Re the example you gave, I don't know what dialect that was in. In SML, it would look like this:

val y = 3

fun foo a =
    val y = 4
    y + a

So, when you see the expression y+a, you look to the nearest enclosing scope for the definition of y, i.e. y=4 in this case. Once you find that, you're guaranteed that there's no need to look any further. The earlier definition of y isn't relevant. Again, the issues here's aren't comparable to what occurs if you're dealing with a single instance of the variable y that happens to have its value updated in different places. In that case, even if you find an earlier assignment of y, it might be in a conditional block, so you need to perform a mental dynamic evaluation of the code to determine what its value might be at the point you're interested in. Potentially, you have to look at every assignment of y between its definition and the use you're interested in. The need for this is entirely avoided by the functional approach.

Aliasing and scoping in practice

1) Even giving all this, the big big evil/boon of assignment is aliasing, and that still could not happen in this "confused" "FPL".

2) In practice most programmers in lexically scoped languages don't take full advantage of that particular liberty. You very rarely see identifiers reused in the same scope.

I agree, and I already said problem is exagerrated.

But there is still a very minor problem: if a local value is introduced with a name of the value of the outter scope, the result of the function is different. It's still like assignment.

Here is a program:

val y = 1
fun foo a = 
    val x = 2
    x + y + a

What is the result of function foo 3? it is 6: x + y + a => 2 + 1 + 3 => 6.

Let's say I introduce a local variable y to function foo:

val y = 1
fun foo a = 
    val x = 2
    val y = 100
    x + y + a

What is the value of foo 3? it is: x + y + a => 2 + 100 + 3 => 105.

If there was a part of the program depending on foo 3 returning 6, now that part is broken.

Of course this rarely happens, and the problem is very easy to solve in FP languages, whereas in imperative languages the situation is chaotic and nearly impossible to track (especially if pointers are involved). But the problem is real nevertheless.

The breakage is in the functi

The breakage is in the function itself changing though, which is always a problem everywhere. I could just as easily write 100 where the y was.

I don't buy it.

Ok, after a whole lotta thinking about his rant, I've decided I don't buy it. My reply on his forum:

I really don't understand what you're trying to get at in #4. Sure, you can view a changing variable as a function of time, keeping a list of the changes. But the point of FP is that it makes explicit that you've got that list of changes; you can no longer ask for "the value of x" at get one of the many values; you have to ask for "the value of x at time t," which forces you to change your design, sure, but gives you the benefit that "the value of x at time t" will always be the same, everywhere in the program. It's basically brought out into the open what was once a piece of hidden state about x (time).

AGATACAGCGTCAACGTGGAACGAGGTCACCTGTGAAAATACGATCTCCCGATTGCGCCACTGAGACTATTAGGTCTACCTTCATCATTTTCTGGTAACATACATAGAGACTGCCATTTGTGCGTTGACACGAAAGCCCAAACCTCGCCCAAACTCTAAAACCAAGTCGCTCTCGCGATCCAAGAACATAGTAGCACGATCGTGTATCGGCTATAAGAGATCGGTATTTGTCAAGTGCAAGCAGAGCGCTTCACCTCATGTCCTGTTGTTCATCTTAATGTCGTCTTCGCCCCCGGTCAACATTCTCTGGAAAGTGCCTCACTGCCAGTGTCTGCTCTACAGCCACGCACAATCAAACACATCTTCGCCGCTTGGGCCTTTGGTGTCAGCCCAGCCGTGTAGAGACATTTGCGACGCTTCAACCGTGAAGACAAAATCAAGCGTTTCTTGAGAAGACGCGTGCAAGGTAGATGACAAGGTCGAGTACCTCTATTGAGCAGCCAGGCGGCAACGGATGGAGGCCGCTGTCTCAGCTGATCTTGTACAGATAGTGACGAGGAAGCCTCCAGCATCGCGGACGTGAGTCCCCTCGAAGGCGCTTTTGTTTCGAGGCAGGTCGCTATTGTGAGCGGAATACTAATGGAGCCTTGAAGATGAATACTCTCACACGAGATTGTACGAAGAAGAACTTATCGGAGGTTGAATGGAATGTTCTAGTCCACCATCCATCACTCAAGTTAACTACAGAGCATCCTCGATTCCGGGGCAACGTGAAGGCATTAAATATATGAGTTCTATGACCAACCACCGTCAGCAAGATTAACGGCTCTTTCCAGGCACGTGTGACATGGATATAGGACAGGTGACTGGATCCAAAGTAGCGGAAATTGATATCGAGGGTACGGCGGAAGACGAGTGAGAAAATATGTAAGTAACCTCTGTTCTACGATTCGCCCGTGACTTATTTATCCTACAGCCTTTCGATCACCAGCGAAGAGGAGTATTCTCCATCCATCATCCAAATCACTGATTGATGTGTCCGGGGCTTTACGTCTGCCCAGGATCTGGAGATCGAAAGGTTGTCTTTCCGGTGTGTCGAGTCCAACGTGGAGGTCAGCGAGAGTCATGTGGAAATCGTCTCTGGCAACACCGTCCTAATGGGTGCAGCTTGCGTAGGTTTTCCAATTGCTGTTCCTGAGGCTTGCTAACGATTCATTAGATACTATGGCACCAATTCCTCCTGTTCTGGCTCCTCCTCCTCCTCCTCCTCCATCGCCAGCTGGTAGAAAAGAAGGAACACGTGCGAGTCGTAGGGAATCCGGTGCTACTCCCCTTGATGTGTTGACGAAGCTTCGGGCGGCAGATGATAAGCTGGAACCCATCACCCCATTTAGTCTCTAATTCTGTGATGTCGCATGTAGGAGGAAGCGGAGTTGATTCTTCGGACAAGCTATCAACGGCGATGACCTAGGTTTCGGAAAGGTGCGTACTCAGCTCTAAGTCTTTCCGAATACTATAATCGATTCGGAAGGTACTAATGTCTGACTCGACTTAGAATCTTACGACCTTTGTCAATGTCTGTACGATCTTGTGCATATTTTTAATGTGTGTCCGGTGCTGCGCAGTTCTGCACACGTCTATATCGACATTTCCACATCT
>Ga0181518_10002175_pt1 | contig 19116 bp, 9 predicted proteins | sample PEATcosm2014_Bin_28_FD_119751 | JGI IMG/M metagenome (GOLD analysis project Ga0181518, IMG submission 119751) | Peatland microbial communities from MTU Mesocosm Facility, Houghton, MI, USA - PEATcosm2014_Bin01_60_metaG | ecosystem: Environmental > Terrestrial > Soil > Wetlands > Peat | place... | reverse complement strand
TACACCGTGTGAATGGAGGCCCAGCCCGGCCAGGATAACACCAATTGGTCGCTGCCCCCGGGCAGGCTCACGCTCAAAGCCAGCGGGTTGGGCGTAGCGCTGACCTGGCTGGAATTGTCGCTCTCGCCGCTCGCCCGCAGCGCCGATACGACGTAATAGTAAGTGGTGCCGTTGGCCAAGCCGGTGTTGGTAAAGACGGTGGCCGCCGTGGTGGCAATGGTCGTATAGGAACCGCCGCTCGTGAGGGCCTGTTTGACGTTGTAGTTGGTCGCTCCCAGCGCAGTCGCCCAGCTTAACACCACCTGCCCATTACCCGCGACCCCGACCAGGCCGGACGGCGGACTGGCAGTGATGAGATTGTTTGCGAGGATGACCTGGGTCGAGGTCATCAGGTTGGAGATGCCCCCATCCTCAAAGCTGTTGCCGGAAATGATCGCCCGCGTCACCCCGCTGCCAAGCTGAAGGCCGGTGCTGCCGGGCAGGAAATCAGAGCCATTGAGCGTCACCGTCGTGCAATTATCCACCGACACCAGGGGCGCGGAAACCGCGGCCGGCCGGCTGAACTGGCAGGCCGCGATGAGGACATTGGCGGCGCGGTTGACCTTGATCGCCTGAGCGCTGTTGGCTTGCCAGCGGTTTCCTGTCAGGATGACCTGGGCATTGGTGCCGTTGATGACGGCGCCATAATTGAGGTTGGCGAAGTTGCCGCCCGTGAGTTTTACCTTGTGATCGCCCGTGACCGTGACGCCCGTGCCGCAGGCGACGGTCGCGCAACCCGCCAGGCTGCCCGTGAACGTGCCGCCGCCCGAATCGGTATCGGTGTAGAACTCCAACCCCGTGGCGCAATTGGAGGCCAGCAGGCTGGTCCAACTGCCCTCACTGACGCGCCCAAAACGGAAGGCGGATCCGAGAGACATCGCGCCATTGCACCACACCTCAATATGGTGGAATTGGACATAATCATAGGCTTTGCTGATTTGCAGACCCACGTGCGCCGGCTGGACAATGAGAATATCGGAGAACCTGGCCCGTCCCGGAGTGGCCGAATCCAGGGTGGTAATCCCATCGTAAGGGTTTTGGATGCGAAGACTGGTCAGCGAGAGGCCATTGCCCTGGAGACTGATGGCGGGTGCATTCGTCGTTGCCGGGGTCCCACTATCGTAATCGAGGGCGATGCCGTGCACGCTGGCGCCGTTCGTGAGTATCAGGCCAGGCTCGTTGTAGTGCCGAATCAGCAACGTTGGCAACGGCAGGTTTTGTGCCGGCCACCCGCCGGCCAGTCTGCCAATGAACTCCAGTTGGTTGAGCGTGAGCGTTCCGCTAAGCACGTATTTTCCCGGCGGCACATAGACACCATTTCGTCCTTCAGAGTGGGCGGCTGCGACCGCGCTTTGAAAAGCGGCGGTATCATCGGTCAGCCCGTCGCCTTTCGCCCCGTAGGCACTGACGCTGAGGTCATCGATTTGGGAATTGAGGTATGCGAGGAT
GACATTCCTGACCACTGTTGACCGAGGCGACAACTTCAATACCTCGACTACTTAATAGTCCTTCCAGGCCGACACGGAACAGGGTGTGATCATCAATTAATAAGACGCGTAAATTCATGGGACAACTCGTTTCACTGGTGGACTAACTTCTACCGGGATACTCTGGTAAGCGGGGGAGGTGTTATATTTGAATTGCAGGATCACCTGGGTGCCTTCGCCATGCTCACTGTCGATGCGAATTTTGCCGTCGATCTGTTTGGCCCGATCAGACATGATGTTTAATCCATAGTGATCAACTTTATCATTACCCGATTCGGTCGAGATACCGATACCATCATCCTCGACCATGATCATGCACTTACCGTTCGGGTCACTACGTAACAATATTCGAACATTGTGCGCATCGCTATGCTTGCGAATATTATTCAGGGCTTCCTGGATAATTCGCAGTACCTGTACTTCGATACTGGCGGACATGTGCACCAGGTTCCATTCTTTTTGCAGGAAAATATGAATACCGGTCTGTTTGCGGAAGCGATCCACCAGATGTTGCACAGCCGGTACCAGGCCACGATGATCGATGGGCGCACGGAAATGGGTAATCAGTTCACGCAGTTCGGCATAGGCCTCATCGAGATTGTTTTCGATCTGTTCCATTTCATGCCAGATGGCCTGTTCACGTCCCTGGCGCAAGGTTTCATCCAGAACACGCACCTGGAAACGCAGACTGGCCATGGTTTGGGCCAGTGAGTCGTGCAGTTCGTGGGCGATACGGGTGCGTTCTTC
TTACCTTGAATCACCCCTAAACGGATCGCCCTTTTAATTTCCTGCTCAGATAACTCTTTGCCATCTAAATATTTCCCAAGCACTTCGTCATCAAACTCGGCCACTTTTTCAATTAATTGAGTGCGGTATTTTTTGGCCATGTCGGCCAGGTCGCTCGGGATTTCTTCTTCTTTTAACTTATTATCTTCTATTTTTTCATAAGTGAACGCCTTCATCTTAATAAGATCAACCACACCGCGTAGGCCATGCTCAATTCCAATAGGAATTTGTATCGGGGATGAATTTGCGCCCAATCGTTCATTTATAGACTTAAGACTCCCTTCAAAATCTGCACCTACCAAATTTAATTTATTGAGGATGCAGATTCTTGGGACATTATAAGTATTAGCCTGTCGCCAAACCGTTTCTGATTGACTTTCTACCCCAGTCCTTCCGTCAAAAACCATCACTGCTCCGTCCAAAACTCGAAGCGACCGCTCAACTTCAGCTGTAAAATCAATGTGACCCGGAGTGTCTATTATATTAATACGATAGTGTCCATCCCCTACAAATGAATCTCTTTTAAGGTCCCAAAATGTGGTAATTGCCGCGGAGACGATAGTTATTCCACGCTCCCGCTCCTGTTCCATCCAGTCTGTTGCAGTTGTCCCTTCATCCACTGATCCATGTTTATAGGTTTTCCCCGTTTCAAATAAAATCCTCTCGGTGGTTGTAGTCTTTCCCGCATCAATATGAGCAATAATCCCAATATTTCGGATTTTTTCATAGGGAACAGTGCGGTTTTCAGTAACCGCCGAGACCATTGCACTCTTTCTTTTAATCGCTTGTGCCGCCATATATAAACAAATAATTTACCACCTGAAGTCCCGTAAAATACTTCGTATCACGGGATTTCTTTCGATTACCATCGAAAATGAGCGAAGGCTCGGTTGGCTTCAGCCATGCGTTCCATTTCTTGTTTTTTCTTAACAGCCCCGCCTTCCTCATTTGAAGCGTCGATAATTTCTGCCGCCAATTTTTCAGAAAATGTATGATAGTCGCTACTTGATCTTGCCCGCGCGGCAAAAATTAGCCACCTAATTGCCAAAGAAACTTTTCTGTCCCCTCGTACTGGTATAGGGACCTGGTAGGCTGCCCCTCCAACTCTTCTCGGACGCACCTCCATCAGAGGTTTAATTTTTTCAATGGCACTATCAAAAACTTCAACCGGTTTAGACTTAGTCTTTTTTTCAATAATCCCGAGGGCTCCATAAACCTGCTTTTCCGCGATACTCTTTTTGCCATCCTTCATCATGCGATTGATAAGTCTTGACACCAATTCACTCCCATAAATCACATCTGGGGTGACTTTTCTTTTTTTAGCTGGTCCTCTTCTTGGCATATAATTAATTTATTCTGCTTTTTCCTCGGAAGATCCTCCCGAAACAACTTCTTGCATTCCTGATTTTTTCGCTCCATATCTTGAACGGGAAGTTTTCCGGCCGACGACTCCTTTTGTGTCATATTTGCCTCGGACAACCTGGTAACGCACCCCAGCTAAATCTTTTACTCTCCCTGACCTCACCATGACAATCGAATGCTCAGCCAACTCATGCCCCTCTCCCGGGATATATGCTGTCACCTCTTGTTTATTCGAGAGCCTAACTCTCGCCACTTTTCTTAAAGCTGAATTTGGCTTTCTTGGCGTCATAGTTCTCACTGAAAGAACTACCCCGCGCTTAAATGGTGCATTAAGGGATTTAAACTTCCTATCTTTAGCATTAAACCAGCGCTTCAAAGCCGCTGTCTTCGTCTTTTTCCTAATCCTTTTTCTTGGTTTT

I sense from your comments about integers and Church's thesis that you're pointing out that something different goes on under the hood than what you really see. If that's the case, sure, but that's the *whole point*.

To go back to the simple example, yes, we all know what happens in C when you try to assign 2^32+1 to a 32-bit unsigned integer. That's bad. Thats why in many, many languages (I'll use Ruby as an example, since I know it reasonably well) we don't usually deal with what's actually going on inside the box when we maniuplate integers. If in ruby I say "3 + 2" I get "5", and it's probably doing 32-bit integer arithmetic. If I say "2 << 35", the numbers may well be 32-bit integers internally, but certainly the result isn't. Yet everything continues to work; I get the right answer and I can use it in further calculations. It's all kept under the hood. I can reason much more easily about my program because I don't have to worry about integers being bigger or smaller than a certain size.

That, it seems to me, is the whole point of FP; it's to make it easy to reason about your programs by putting certain constraints on them and hiding certain things you don't want to worry about. This process was started a long time ago by doing things like replacing dynamic with lexical scoping (BTW, hello? Who, besides perl, uses dynamic scoping nowadays?).

So I really don't see the point of this rant. When you take out the "it's hidden but I'll look at it anyway," stuff, the dynamic scoping straw man (nobody forces it, and neither Haskell nor Scheme nor many others even support it!), and the "this was made explicit but I'll pretend that that wasn't the whole point" stuff, there doesn't seem to be much left here.


Point #2 in the article is plain wrong. (Based on a cruel misunderstaning of Church's thesis.)